If we wanted to, we could post a piece a day about someone opining - often mostly blathering – about the tech buses in redundant ways that make one want to flee from all OPED pieces.
The Guardian (UK newspaper) offers a piece that actually adds information and a suggestion about community engagement and tech and for those of you interested, it offers links. It touches on a point that we plan to address in an upcoming podcast: community involvement. The piece was written by Lydia Laurenson, who lives in the city and works for an internet company. She also had a Peace Corp experience that taught her something about living in the world. Here is a short excerpt, but click to the whole piece.
Real community engagement is unbelievably hard; if it were easy, more people would do it. Simply finding a starting point is hard. But one place we might learn from is the SF-based organization Code For America, which is a bit like a tech Peace Corps (although it primarily serves American cities). CFA exposes its year-long Fellows directly to the workings of various governments and local communities.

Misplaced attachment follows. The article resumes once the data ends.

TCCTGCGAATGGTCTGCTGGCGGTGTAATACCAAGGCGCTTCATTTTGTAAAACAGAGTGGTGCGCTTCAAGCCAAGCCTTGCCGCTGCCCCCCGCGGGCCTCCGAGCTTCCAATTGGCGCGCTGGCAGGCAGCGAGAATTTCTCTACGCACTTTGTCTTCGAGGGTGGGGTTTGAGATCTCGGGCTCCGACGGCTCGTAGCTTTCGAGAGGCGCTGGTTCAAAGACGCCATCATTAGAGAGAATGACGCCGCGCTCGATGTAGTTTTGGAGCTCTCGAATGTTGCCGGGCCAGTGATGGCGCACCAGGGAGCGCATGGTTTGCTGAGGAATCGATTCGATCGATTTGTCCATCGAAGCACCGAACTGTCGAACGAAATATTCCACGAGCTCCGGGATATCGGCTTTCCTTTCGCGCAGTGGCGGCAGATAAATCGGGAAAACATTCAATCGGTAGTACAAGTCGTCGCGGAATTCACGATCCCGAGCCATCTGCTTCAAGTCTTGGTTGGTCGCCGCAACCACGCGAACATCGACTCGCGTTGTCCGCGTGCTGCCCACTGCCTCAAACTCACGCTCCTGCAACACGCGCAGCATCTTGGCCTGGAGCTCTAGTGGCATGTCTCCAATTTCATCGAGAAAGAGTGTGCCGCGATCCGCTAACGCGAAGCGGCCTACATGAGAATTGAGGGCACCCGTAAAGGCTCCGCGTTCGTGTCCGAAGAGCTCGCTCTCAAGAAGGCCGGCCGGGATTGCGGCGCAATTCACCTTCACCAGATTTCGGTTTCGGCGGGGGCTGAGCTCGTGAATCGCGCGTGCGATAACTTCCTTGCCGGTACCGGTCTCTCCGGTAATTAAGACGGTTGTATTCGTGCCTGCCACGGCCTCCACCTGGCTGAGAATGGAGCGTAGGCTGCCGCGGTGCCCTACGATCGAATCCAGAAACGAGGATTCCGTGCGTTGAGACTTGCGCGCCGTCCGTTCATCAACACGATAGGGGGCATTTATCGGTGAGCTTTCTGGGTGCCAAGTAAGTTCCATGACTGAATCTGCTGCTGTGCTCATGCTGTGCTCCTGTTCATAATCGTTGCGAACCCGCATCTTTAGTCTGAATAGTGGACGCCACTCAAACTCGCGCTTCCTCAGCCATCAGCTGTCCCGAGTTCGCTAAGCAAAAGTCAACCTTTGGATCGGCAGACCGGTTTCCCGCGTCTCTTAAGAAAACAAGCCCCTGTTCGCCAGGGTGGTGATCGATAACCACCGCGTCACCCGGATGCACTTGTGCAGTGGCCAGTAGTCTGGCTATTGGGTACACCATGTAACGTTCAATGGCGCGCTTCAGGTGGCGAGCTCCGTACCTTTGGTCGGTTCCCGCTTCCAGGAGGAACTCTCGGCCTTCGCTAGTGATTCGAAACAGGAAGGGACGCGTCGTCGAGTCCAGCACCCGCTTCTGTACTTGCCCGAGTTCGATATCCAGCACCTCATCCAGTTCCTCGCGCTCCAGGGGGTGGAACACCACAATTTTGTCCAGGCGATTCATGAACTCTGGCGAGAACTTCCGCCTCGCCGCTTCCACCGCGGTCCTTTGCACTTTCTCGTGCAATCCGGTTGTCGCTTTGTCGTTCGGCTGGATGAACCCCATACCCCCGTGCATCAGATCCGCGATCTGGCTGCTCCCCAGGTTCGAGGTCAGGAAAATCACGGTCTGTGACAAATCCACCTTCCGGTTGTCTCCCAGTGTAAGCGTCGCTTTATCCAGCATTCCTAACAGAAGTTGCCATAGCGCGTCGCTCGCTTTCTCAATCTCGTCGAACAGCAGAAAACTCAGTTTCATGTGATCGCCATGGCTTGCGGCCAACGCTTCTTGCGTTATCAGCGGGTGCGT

Crucially, Fellows gain months of exposure before they even start thinking about solutions they can build. As Catherine Bracy, CFA’s Director for Community Organizing, told me: “The point is to start with the problem and not with the technology.”
“My fellowship year clarified more problems than solutions,” writes one Code For America Fellow in a blog post. I felt encouraged reading that, because it exalts a cautious learning process.
As far as I know, the CFA Fellowship is the only program of its kind, and it’s overwhelmed with applications. Hundreds of people apply for 30 one-year-long Fellowship slots. So CFA also runs a program they call the Code for America Brigade, which helps tech folks learn more about and contribute to local communities for a few hours every week. Code For America is not the only game in town, but it’s worth knowing about. READ THE FULL PIECE HERE
And there is also the local Engage SF Effort.